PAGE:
Argentina Adds Another Exchange Rate — Aimed at Tourists | Radio WGN 720

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BUENOS AIRES, Argentina (AP) — In recent years there has often come a time when a visitor to Argentina suddenly realizes they could have gotten a lot more for their money if they had brought cash to buy pesos on the unofficial market.

A dollar would sometimes buy twice as many pesos in informal cash exchanges as the amount of pesos it would get in purchases made using a credit or debit card covered by the rate of official change.

“You can almost hear the blood pouring out of their voices when they realize that,” said Jed Rothenberg, owner of a travel agency specializing in trips to Argentina.

This should, at least in theory, be a thing of the past from Friday. The government has introduced new regulations allowing visitors using credit and debit cards to get more pesos than the official rate.

On Friday, one dollar was officially worth 157 Argentine pesos. But on the unofficial market, commonly known as the “blue dollar”, it could be worth up to 285 pesos. And in the system that will now be used by credit card operators, it was 292.

Informal forex traders have become more pervasive after strict capital controls were put in place in 2019 in an effort to protect the local currency from sharp devaluation amid high inflation in the country.

The government hopes the new rule for credit and debit cards will discourage all-cash transactions which make cash-laden tourists more vulnerable to thieves – and also often deprive the government of sales tax which is frequently ignored if there is no electronic trail.

Rothenberg has sought for years to explain Argentina’s varying exchange rates and the difficulties tourists face in using credit and debit cards. He didn’t always succeed.

“The vast majority of people are just confused: ‘You mean there’s more than one exchange rate and one of them can be a double or even a three-digit difference?'” said Rothenberg.

The new rule will do little to reduce the confusing complexities. This adds yet another exchange rate to the more than 10 that already exist in Argentina – a system that makes it impossible to simply tell what a peso is worth.

The government also imposes different taxes on the conversion of foreign currencies depending on their use, leading to rates that have household names like the “Qatar dollar” for travelers (a reference to the World Cup), the ” Netflix dollar” for streaming. services and the “Coldplay dollar” to book foreign artists to play in the country.

The reason no one can really say how much a peso is worth is because “it’s worth something different to each person,” said Martín Kalos, an economist and director of Epyca Consultores, a local consultancy.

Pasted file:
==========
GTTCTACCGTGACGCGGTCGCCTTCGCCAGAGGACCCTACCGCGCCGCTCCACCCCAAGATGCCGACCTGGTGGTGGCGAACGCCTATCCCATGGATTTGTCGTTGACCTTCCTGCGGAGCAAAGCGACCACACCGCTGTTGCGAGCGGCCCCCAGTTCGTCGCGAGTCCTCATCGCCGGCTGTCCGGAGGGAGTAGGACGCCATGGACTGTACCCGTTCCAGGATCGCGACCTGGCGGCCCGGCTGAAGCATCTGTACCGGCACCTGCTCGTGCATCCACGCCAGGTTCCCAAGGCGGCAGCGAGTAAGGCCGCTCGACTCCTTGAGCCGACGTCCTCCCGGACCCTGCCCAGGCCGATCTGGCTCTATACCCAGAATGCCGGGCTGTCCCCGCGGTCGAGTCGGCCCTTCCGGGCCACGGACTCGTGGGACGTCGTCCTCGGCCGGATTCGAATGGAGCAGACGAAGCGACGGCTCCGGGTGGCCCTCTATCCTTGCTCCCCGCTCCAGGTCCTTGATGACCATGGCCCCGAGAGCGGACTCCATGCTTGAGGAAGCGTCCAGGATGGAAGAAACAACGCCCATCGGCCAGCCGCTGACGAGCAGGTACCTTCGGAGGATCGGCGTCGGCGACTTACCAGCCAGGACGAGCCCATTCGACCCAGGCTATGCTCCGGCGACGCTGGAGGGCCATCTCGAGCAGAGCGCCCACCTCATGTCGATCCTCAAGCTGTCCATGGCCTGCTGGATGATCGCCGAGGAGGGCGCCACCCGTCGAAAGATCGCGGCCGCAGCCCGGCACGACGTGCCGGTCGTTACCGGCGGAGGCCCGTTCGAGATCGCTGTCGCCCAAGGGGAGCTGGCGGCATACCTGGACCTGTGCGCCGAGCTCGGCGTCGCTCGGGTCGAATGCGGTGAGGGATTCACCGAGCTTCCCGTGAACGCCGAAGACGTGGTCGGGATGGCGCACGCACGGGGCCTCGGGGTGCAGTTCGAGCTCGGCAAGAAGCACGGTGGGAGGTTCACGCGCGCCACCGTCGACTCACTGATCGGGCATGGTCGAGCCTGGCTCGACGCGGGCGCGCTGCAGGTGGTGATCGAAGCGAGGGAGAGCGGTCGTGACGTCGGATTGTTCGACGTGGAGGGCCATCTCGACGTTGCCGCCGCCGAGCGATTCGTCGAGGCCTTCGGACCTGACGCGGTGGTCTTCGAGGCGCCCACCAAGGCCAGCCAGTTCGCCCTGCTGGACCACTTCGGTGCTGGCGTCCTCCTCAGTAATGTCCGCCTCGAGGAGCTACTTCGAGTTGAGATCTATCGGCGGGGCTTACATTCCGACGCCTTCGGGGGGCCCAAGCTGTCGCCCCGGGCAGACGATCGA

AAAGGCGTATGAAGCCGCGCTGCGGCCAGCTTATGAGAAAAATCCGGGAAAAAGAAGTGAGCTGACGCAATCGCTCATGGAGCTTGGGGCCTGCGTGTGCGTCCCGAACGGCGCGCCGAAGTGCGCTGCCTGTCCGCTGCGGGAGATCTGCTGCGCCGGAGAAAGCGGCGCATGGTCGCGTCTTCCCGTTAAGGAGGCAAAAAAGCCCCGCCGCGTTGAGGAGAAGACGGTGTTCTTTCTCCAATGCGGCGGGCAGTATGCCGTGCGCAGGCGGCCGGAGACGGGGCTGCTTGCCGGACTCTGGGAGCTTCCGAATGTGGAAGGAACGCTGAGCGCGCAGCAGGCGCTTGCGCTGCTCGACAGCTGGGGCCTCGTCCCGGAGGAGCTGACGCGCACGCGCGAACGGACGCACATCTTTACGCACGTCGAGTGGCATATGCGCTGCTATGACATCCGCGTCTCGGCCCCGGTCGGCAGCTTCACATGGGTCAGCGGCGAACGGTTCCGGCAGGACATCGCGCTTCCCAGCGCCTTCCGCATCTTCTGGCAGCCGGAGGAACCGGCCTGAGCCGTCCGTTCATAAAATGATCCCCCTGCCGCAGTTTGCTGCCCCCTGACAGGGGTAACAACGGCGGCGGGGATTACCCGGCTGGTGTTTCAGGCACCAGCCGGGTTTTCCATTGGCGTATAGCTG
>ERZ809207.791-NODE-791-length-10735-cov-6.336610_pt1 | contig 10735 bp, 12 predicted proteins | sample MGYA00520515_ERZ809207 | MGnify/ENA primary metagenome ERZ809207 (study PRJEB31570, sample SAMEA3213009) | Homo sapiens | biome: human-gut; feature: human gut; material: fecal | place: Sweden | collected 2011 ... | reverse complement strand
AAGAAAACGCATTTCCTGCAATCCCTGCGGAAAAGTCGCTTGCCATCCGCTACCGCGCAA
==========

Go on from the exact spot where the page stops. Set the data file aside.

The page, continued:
“The government has segmented the market. There is no single value, there are several prices depending on who you are or what operation you want to do,” he said.

The government’s goal is to have a stronger peso to pay for the country’s imports in hopes of preventing the price hike from getting worse. The economy recorded an annual inflation rate of 83% in September.

Fernández’s administration is “implementing palliative measures, or corrective measures, because it has an election in a year” and any effort to correct these distortions would likely cause economic hardship that would be costly at the polls, Kalos said.

Argentina has been through so many financial crises in recent decades that its citizens are wary of their currency, so those who earn enough to save usually do so in dollars or euros.

Even economically savvy Argentinians are often confused.

Anyone who has not received state subsidies or who operates in certain financial markets can buy up to $200 per month but must add an additional tax of 65% to the official exchange rate.

Argentines who pay for their purchases in foreign currencies with their credit cards pay a 75% surplus over the official rate. But that’s as long as they spend less than $300. If they spend more than that per month, the surplus increases to 100%.

Argentinians can also buy dollars in the financial markets through transactions via bonds or stocks, but pay a price in pesos similar to that of the informal market. This is the system made available to credit card processing companies on Friday.

Experts said they need to see how the new system for visitors is implemented before knowing if it will be successful.

But if implemented well, Rothenberg said the change could be a boon for tourists.

“They just use their credit card, they don’t care about the details,” he said. “If they are really successful, Argentina could be one of the top tourist destinations over the next two years, especially given the current cost from the United States and Europe.”

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